Sleep For Self-Care

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How to prepare for a good nights sleep

sleep for self-care
It’s true that a good nights sleep can often make us feel so much better. We think with more clarity, have better judgement and can cope with things better, both physically and emotionally.
But that lovely nourishing sleep doesn’t always come easy, especially during unsettled times when anxiety is high…so it’s worth putting a bit of effort in to reduce the obstacles along the way.

Remember… if you always do what you’ve always done then you’ll always get what you’ve always got…

Prepare To Sleep

A good approach to self care includes giving yourself the best chance at getting a good sleep. Prepare for sleep a few hours before actually going to bed and set a time for getting under the covers. If you can stick to this time as much as possible, it will establish a routine that your body gets used to.
In these precious few hours of sleep prep time, there are steps you can take to start unwinding:

Rest Your Mind & Switch OFF

Try to consciously quieten your mind by avoiding things that stimulate it. Too much TV before bed can keep your brain ticking and especially try to avoid watching violent or scary films so that your stress levels are not elevated.  Switch off mobile phones, tablets, and other things that ping or beep in the night.  It this digital era it can be hard to disconnect and  these devices could make you want to get up and check who has contacted you. But sleep is usually far more important! You can set a traditional alarm clock to wake you rather than using your phone, and have alternative methods of being communication such as a landline for emergencies.

Give Your Body A Rest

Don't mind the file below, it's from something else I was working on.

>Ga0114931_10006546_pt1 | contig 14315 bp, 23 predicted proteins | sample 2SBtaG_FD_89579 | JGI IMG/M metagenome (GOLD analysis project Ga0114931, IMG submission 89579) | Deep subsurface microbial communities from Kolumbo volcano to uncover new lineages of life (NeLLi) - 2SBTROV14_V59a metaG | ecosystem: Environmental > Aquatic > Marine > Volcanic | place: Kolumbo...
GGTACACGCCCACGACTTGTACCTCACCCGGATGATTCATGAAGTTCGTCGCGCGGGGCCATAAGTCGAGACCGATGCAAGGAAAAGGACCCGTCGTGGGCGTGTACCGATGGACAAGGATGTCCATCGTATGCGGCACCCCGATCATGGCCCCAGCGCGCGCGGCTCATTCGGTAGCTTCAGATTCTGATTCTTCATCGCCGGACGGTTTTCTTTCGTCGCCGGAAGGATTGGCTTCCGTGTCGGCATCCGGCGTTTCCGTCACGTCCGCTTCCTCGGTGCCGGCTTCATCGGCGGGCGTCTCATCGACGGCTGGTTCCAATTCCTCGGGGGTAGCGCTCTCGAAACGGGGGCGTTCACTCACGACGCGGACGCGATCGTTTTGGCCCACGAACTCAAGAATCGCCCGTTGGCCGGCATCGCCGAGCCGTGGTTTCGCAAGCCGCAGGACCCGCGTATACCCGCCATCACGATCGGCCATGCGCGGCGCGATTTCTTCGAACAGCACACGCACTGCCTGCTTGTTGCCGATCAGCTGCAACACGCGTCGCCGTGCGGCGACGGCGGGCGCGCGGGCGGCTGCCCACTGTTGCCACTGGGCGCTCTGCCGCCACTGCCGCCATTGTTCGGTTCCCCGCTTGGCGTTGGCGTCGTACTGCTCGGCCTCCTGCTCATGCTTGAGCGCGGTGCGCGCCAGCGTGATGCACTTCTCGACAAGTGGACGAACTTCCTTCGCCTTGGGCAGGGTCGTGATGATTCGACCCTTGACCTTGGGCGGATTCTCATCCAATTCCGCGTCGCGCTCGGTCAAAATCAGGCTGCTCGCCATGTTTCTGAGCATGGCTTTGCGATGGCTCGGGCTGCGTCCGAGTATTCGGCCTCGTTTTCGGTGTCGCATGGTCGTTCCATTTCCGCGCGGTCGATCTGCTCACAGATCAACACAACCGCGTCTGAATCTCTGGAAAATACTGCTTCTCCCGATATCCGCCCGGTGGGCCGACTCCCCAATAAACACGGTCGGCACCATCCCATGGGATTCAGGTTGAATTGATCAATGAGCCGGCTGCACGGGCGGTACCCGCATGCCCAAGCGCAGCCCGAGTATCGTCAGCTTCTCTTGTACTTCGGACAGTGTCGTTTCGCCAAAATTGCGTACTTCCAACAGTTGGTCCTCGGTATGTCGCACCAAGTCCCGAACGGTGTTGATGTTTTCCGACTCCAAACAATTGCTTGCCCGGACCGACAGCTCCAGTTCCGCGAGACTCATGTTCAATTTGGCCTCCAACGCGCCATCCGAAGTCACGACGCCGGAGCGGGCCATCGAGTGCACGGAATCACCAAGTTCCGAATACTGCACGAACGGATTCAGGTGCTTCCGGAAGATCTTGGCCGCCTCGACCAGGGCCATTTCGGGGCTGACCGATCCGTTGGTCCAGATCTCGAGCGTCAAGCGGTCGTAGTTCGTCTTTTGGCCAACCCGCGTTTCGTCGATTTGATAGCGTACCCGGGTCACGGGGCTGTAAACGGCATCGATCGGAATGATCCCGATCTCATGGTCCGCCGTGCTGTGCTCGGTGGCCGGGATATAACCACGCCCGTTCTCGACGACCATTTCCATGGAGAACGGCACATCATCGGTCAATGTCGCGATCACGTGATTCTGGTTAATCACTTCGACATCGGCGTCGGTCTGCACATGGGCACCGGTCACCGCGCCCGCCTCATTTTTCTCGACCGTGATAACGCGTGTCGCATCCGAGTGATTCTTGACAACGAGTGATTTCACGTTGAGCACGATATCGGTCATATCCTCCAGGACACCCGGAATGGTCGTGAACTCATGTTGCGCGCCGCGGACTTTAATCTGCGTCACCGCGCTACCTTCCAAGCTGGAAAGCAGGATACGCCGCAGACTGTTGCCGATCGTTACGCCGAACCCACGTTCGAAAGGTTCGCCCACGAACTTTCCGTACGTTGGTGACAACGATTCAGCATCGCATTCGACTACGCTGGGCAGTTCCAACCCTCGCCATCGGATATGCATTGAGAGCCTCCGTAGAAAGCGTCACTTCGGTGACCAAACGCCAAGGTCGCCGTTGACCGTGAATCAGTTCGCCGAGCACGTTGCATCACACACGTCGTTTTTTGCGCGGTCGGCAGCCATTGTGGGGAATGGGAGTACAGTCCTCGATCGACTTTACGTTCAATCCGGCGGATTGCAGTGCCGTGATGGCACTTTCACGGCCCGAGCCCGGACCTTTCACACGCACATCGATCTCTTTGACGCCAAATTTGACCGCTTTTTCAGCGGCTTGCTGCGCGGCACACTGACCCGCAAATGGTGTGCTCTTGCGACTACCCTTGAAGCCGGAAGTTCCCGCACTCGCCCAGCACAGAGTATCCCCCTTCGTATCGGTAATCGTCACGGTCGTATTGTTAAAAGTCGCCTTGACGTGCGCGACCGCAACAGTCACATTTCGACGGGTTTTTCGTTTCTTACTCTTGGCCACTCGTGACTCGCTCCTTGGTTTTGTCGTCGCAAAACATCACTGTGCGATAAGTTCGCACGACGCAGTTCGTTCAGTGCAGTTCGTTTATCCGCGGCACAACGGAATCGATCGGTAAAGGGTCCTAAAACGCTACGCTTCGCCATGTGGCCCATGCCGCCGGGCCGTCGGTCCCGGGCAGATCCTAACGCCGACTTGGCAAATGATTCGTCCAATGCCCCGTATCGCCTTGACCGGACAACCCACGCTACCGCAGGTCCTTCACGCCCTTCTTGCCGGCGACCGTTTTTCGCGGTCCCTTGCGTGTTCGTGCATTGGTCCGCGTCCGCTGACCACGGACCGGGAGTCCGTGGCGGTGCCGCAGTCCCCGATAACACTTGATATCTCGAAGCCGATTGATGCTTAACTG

Try not to do strenuous exercise in that sleep preparation time window but instead go for a short stroll to get some fresh air and enjoy the peace of the evening. Take the time to breath in some fresh air and listen to the birds singing. It’s also important to give your tummy a rest before bedtime. Try to ensure that you have finished your evening meal 2-3 hours before bed and avoid snacking in the evenings. Digestive problems from eating too late at night, such as indigestion, heartburn or bloating can cause discomfort and disrupt sleep. Also, limiting the amount you drink in the evening will reduce the frequency in which your body will wake you up to go to toilet.

Find Your Calm

If you find listening to music relaxing then play a chill out playlist or sit back and read a few chapters of a book. Alternatively, run a lovely warm bath with your favourite oil, salts or scents to promote relaxation. Find what relaxes you and dedicate some time for yourself at the end of the day. This can be hard when you have kids or other dependants in need of your attention in the evenings but even 10-15 minutes to yourself before bed can make a difference.

Find Your Comfort

Get into your fresh, clean pyjamas. Clean your teeth and wash your face a while before bed so that you’re not ‘ waking up’ again right before you settle down.
Once you are in bed, make sure your temperature is good for you. Perhaps try a sheet between you and the duvet so you can fling the duvet off if it gets too warm. If you like an open window, make sure its not going to be such a windy nights that the noise will wake you up. Darkness is good for promoting a good nights sleep so if you can, use black out curtains or blinds to ensure your mind and body think its night time and they (you)  should be sleeping.


If you do wake up in the night, try not to stress yourself worrying about being awake and fretting over how tired you might feel in the morning. Just let your body enjoy the benefit of being still and relaxed, take the pressure off yourself to get back to sleep and your mind may take you there naturally. It might feel strange at first but persevere if you can – good quality sleep is worth making small changes for.


Sweet Dreams!
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